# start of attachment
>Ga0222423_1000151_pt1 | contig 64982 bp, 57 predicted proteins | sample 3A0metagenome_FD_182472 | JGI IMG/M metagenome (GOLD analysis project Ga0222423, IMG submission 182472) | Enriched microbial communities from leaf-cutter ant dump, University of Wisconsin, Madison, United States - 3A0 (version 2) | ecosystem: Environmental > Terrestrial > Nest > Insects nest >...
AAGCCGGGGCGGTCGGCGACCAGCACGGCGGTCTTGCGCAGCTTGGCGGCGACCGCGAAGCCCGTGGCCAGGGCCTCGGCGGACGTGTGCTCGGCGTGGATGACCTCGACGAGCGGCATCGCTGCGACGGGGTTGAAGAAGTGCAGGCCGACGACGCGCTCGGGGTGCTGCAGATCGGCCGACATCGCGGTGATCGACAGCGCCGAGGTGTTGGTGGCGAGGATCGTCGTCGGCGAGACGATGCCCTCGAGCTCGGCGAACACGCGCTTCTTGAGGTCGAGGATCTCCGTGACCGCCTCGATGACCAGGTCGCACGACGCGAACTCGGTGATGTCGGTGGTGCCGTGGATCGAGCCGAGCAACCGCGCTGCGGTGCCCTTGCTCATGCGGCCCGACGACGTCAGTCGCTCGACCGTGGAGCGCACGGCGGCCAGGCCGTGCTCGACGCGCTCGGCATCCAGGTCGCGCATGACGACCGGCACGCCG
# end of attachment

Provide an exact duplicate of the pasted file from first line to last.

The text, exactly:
>Ga0222423_1000151_pt1 | contig 64982 bp, 57 predicted proteins | sample 3A0metagenome_FD_182472 | JGI IMG/M metagenome (GOLD analysis project Ga0222423, IMG submission 182472) | Enriched microbial communities from leaf-cutter ant dump, University of Wisconsin, Madison, United States - 3A0 (version 2) | ecosystem: Environmental > Terrestrial > Nest > Insects nest >...
AAGCCGGGGCGGTCGGCGACCAGCACGGCGGTCTTGCGCAGCTTGGCGGCGACCGCGAAGCCCGTGGCCAGGGCCTCGGCGGACGTGTGCTCGGCGTGGATGACCTCGACGAGCGGCATCGCTGCGACGGGGTTGAAGAAGTGCAGGCCGACGACGCGCTCGGGGTGCTGCAGATCGGCCGACATCGCGGTGATCGACAGCGCCGAGGTGTTGGTGGCGAGGATCGTCGTCGGCGAGACGATGCCCTCGAGCTCGGCGAACACGCGCTTCTTGAGGTCGAGGATCTCCGTGACCGCCTCGATGACCAGGTCGCACGACGCGAACTCGGTGATGTCGGTGGTGCCGTGGATCGAGCCGAGCAACCGCGCTGCGGTGCCCTTGCTCATGCGGCCCGACGACGTCAGTCGCTCGACCGTGGAGCGCACGGCGGCCAGGCCGTGCTCGACGCGCTCGGCATCCAGGTCGCGCATGACGACCGGCACGCCG